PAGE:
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Companies that care about more than money

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It sounds like a marketing cliche for a company to say they want to change the world for the better. But a growing number of companies are putting it in their business plan.

B-Lab, a global, certified non-profit organisation, launched in Australia last month, continuing the trend to become more socially and environmentally conscious.

The movement is a shift away from businesses measuring their success only by their balance sheet to measuring social and environmental performance, accountability and transparency.

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There is a financial incentive too. The Nielsen Global Survey on Corporate Social Responsibility found 50 per cent of the world’s consumers would pay more for products from companies that gave back to society.

Co-founded by US businessmen, Jay Coen Gilbert, Bart Houlahan, and Andrew Kassoy in 2006, B Lab’s mission is to create a better world through business.

B Lab will provide businesses, who align their profit for purpose, with the opportunity to be part of a global group, said Alicia Darvall, from B Lab Australia, as well as the opportunity to trade and spend time with like-minded entrepreneurs.

The group issues “B certification” which is a private accreditation costing up to $25,000 per year for large companies.

There are now one thousand B certified businesses across 33 nations, including Ben & Jerry’s ice-cream, environmental clothing empire, Patagonia, celebrity Jessica Alba’s The Honest Company and homemade marketplace Etsy.

“Certified B businesses are recognised on a global scale,” says Ms Darvall.

“Companies must undergo rigorous standards of social and environmental performance, accountability, and transparency to be come B-certified. We’ve found that once these businesses connect with each other, the likelihood they will work together is high.”

TuShare
More than 10,000 items have been shared on TuShare. Photo: James Moody

Australian companies are jumping on board too.

Business with purpose

Following on from the success of his book, The Sixth Wave: How to succeed in a resource limited world, ABC’s New Inventors judge and former CSIRO executive director, James Bradfield Moody, began contemplating the next 10 years of his life.

“I came to the conclusion that I wanted to create a business with purpose,” he says.

“In the book, I talked about turning waste into an opportunity. I started thinking about all the waste and idle assets we all have and how this could be passed onto someone who needs it, this became the inspiration behind TuShare.”

In 2013, he joined forces with friend and colleague, Kohei Nishimiya to develop TuShare. The pair launched the online marketplace, where every item is free. To date, more than 10,000 items have been shared, making it one of the fastest growing sharing platforms in Australia.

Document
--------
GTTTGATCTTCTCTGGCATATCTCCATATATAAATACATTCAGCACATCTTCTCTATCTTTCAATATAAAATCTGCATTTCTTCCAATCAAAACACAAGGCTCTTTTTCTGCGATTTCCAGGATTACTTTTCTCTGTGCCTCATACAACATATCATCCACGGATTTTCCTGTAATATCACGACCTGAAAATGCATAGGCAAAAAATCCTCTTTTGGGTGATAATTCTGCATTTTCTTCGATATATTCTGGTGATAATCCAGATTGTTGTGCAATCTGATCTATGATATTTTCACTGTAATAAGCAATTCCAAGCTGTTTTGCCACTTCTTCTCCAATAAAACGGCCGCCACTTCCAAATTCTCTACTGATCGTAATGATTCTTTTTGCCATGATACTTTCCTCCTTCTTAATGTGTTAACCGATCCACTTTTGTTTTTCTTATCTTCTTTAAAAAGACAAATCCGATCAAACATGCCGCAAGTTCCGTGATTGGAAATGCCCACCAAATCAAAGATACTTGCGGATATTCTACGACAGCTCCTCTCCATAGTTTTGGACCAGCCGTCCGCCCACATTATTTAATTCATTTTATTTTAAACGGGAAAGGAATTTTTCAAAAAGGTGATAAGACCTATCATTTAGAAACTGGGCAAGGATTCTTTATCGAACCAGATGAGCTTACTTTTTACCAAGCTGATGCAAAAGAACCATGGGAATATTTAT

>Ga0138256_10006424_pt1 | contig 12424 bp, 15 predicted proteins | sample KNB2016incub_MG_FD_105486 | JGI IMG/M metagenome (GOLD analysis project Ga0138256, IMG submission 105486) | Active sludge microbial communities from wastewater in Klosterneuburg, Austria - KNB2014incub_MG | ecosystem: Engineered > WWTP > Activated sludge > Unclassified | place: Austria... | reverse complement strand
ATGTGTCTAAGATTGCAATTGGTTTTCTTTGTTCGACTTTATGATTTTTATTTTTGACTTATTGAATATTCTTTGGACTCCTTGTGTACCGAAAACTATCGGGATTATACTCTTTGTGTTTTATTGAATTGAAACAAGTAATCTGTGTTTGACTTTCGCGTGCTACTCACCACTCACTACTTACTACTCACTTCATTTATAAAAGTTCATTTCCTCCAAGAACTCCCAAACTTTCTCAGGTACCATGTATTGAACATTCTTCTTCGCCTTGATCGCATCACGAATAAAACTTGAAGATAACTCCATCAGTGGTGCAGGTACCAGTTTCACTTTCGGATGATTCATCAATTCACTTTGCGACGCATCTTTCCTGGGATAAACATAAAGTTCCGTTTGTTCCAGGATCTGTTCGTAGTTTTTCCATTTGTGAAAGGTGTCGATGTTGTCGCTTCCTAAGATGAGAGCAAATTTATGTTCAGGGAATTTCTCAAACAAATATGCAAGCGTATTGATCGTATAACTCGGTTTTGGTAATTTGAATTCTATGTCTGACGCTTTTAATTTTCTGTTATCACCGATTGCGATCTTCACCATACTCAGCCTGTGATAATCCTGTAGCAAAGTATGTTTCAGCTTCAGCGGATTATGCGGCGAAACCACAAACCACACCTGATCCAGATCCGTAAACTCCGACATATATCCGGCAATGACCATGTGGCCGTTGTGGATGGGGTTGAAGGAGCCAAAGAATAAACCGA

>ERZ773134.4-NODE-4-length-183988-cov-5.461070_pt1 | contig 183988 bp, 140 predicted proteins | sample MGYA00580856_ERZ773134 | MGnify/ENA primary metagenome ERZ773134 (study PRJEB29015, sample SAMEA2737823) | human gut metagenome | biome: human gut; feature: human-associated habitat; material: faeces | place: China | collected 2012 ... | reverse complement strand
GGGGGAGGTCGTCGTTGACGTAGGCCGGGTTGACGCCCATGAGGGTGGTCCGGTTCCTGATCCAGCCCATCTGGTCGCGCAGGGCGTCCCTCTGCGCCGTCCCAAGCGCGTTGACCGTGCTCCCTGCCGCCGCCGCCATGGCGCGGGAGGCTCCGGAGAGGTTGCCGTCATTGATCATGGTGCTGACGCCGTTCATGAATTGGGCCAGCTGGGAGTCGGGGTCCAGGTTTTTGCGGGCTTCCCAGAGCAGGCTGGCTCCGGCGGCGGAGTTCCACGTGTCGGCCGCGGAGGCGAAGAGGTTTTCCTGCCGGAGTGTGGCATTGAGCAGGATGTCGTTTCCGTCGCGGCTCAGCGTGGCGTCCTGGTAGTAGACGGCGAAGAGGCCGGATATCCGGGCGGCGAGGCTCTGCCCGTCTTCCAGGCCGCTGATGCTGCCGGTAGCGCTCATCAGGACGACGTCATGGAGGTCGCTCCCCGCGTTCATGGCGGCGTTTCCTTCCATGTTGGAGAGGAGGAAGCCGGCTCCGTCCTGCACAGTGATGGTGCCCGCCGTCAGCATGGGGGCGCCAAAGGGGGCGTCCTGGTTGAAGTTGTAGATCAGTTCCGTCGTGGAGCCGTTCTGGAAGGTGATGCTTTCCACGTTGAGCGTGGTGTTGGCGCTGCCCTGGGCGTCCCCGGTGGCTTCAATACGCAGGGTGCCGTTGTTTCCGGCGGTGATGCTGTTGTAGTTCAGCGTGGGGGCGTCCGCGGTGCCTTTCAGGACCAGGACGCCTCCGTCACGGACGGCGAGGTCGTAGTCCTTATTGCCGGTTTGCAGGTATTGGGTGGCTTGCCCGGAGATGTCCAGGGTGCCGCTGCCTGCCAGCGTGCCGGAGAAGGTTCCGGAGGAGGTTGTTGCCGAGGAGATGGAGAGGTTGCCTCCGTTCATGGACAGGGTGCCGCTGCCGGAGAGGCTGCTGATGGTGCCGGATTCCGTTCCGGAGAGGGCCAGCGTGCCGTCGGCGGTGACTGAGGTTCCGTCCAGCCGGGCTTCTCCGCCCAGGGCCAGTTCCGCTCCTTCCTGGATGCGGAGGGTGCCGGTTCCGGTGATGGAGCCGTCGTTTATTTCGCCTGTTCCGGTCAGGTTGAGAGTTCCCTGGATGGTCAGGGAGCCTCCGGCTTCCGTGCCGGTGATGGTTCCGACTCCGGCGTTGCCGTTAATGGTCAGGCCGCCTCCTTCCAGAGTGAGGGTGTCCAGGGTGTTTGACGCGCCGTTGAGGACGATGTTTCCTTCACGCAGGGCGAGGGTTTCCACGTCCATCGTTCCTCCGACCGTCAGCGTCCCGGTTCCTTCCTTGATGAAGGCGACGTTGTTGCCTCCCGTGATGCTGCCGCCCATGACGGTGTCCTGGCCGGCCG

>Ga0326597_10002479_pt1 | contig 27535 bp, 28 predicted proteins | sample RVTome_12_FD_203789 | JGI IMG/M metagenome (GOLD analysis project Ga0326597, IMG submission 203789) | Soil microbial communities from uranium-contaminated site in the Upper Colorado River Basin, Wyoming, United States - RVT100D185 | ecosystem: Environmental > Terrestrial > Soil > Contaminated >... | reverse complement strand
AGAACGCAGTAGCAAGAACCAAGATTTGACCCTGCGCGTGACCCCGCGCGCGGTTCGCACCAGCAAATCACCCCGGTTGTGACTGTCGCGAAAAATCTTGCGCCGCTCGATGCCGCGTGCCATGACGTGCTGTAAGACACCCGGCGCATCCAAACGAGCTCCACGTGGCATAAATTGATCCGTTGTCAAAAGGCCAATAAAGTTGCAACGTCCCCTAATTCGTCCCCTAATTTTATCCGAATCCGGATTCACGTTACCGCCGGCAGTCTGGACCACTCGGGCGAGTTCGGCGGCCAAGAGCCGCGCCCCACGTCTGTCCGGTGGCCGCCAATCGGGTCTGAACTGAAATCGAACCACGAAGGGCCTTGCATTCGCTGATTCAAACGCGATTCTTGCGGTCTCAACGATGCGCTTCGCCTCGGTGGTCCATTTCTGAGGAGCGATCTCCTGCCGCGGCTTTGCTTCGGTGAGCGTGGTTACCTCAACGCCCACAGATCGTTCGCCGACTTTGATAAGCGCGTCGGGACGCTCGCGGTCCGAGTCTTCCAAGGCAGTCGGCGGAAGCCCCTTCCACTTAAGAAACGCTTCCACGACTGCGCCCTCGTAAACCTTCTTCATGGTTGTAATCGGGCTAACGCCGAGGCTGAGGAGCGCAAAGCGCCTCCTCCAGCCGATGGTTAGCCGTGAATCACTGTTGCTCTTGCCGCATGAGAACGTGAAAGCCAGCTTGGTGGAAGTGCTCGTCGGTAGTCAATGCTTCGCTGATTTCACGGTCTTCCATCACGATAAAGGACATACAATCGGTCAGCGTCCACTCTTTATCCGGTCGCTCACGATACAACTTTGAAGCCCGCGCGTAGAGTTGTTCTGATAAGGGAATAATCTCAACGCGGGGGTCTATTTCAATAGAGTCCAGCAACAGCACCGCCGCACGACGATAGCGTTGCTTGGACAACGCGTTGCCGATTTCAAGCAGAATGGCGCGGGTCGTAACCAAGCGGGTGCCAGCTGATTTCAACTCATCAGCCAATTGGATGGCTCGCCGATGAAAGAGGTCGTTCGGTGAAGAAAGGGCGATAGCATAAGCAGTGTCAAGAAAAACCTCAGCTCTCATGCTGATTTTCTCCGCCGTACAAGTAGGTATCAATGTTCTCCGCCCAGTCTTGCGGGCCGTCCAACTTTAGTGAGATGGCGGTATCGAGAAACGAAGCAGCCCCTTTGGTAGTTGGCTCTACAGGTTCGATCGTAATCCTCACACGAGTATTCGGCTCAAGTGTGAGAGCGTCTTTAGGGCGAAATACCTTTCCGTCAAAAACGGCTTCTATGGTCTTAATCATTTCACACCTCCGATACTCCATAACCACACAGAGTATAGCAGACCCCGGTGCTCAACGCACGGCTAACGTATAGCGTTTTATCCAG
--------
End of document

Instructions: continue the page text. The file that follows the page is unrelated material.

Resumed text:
“Our purpose was to avoid landfill and re-use items. TuShare is a place where people give things away for free. Unlike Amazon, whereby it sells lots of stuff and delivers for free. Whereas we source the stuff for free and the customer pays for delivery if they decide not to pick it up.”

Moody said that becoming a certified member was a way of asserting how serious he and Nishimiya took the business.

“I believe the future of business is to follow the profit for purpose philosophy,” he adds. “We are the first B-certified technology company in Australia. We’ve worked together with other B corporations on global sharing day. It’s great to be part of a growing community. We talk the same language.”

Keep Cup
KeepCups aim to reduce waste. Photo: Flickr/chrisjtse

Disposing of waste

Over a period of twelve years in the catering business, Abigail Forsyth witnessed large volumes of disposable packaging and waste used in disposable cups.

Deeply concerned with the waste, she set on a journey to develop a sustainable and environmentally conscious way to serve drinks. In 2010, with her brother, Jamie along side, the pair started KeepCup, a reusable alternative to throw away cups.

Since then more than three million KeepCups have been sold internationally.

“People purchase KeepCups to be sustainable but they keep using them because they love the way they look and feel,” says Ms Forsyth.

“Waste, is a global problem and we’ve always had our sights set on being a global brand. We are dealing with large businesses around the world and often we’re asked, what sort of certification do you have? Today, people want evidence that you are who you proclaim to be. Becoming B-certified was a perfect way to provide independence evidence.”

Forsythe adds that aside from the global recognition the certification provides accountability to improve.

“The certification helps us stay accountable and set goals for ourselves. We will continue to improve our certification and score. We ask other companies to step on the sustainable journey.”

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